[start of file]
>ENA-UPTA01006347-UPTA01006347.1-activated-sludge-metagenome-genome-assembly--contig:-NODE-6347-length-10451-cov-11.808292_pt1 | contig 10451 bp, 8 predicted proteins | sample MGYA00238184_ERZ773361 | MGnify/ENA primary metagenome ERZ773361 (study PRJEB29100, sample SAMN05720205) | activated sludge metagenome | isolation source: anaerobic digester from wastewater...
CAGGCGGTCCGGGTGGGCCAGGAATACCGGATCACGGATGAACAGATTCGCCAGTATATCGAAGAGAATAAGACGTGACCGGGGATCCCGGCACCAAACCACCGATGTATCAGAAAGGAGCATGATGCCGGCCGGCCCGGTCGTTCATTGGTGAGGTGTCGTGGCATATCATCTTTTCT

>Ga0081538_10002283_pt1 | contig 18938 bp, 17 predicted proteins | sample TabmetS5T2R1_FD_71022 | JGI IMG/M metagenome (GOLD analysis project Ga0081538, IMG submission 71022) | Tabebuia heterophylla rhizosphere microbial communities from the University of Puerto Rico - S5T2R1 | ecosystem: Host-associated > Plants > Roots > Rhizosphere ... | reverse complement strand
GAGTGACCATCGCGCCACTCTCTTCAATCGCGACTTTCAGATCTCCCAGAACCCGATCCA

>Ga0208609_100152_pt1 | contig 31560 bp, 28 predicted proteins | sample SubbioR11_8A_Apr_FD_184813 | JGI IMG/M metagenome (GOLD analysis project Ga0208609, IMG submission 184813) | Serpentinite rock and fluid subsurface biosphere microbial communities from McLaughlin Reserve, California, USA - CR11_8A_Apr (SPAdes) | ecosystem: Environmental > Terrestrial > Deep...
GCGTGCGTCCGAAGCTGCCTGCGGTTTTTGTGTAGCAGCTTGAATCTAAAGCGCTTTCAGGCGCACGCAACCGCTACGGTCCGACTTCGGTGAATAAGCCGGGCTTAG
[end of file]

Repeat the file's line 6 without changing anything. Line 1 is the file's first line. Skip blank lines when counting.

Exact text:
GCGTGCGTCCGAAGCTGCCTGCGGTTTTTGTGTAGCAGCTTGAATCTAAAGCGCTTTCAGGCGCACGCAACCGCTACGGTCCGACTTCGGTGAATAAGCCGGGCTTAG